As a Licensed Clinical Professional Counselor, what is your approach when caring for patients who have experienced any sort of birth trauma?  Has your own NICU experience affected the way that you counsel your patients?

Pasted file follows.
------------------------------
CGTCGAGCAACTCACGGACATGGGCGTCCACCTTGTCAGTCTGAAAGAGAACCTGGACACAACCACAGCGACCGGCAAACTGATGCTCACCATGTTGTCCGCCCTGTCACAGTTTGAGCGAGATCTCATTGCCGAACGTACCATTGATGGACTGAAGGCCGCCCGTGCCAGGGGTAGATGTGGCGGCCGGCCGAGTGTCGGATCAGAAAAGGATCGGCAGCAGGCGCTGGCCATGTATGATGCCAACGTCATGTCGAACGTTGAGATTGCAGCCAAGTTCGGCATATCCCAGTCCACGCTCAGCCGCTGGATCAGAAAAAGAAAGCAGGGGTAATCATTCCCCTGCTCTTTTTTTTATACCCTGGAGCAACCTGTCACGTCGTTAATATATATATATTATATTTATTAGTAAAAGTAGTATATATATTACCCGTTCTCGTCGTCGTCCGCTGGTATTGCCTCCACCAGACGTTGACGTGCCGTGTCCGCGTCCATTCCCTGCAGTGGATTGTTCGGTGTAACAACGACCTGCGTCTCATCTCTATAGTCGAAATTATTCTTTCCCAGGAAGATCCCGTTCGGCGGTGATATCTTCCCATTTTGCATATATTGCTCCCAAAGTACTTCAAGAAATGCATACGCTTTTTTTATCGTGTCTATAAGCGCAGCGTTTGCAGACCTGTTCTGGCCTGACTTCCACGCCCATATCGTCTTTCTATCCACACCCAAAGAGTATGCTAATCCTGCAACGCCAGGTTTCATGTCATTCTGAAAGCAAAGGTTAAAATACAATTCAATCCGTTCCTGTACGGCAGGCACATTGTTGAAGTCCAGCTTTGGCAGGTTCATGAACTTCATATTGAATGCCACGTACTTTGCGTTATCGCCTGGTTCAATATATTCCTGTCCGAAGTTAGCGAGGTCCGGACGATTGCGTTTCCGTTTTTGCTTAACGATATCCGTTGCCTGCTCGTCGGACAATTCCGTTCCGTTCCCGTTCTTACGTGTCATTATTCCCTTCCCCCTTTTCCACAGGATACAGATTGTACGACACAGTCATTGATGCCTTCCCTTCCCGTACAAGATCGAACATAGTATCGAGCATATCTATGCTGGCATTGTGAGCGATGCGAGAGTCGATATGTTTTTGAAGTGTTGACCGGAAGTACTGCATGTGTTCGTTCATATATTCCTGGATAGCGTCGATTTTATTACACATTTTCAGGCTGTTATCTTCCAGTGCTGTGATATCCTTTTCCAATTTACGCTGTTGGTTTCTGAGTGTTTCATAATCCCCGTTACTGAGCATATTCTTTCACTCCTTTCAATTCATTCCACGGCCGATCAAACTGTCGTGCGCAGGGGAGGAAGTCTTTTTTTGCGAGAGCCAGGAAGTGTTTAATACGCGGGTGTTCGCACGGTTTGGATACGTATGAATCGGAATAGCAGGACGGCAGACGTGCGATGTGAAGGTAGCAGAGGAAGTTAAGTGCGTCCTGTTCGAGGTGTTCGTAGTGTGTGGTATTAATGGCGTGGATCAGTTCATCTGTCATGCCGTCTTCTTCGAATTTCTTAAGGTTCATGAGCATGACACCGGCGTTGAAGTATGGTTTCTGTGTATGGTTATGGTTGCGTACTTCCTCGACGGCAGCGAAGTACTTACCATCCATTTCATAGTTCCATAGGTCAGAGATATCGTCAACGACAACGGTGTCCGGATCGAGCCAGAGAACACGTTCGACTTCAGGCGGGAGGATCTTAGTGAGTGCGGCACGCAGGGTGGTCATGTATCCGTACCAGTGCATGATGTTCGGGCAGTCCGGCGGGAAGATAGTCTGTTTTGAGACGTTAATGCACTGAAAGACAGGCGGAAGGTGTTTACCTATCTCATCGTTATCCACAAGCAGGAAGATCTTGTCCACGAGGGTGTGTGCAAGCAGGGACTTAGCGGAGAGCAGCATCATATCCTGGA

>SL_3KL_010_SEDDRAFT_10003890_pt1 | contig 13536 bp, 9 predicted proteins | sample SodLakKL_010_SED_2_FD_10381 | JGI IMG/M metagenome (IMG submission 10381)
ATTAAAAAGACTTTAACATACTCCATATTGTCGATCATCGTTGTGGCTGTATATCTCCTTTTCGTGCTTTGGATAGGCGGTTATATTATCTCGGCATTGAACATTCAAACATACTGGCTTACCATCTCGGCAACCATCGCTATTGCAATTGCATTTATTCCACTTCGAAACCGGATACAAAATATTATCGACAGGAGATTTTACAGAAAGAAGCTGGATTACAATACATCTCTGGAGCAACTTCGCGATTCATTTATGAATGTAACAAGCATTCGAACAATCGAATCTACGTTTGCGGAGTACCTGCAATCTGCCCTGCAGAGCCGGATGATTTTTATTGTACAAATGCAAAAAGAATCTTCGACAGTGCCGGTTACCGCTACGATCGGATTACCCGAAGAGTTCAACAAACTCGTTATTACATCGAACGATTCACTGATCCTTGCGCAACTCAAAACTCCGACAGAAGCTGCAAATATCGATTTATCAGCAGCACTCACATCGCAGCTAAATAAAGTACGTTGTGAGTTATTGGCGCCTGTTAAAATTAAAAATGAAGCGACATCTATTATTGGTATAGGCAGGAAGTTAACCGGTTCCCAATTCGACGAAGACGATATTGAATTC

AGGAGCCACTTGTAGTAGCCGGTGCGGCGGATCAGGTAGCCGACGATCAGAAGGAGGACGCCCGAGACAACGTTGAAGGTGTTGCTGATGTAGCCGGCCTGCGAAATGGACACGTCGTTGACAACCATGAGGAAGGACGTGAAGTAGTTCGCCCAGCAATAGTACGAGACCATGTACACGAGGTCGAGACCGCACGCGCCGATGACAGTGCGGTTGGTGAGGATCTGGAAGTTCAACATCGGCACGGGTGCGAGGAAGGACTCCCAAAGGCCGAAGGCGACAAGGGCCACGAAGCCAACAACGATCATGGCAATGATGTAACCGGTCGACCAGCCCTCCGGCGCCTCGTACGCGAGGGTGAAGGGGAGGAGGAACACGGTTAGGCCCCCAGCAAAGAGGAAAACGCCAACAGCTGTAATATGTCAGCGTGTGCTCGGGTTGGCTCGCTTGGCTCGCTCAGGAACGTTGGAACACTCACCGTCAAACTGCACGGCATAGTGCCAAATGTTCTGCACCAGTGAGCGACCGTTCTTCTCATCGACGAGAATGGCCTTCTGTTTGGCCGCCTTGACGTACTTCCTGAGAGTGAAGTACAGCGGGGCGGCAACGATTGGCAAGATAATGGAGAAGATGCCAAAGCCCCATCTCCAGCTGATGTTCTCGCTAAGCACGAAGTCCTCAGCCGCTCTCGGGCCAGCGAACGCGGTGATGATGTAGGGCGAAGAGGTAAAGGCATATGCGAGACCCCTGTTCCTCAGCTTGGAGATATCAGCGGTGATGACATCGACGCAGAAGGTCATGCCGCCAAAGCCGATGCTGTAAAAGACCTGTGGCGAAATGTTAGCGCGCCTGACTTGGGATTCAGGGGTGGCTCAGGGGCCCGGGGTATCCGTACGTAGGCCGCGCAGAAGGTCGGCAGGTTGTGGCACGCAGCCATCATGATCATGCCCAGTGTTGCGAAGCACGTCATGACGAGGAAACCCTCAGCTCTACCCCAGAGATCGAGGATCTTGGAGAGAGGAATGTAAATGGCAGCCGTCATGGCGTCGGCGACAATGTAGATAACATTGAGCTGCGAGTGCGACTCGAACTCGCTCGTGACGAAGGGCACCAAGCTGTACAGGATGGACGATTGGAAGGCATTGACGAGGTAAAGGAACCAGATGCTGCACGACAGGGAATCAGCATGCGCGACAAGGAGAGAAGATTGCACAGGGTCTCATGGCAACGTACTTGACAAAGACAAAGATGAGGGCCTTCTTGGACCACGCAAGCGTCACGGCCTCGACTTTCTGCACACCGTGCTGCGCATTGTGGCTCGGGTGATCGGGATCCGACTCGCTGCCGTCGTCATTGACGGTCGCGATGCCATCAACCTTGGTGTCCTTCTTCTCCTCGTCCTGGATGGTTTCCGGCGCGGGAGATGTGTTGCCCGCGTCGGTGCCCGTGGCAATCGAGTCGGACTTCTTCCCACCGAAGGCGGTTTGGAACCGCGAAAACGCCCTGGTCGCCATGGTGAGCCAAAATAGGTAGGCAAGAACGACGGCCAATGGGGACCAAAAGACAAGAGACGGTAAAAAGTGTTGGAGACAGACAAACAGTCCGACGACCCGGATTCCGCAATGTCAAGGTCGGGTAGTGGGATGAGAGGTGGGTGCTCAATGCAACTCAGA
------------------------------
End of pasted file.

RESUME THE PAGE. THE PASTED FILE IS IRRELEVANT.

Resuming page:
Once I am aware that someone has had any sort of birth trauma and they are coming to therapy because of that, I focus first on how to help them with their present symptoms (depression, anger, anxiety, etc.) I want to make sure that before we start processing any part of the birth trauma, we are establishing a good core of emotional regulation skills to help them with their day-to-day life. Then once we have established those skills and we have seen a good regulation of symptoms, then I would discuss with them different options when it comes to therapy modalities of processing trauma. I am trained in Eye Movement Desensitization & Reprocessing (EMDR) therapy. It is an effective psychotherapy that is used to help people recover from trauma and other distressing life experiences. This approach is not for everyone, but I like to thoroughly discuss it with my clients as I have found it very effective with my trauma clients.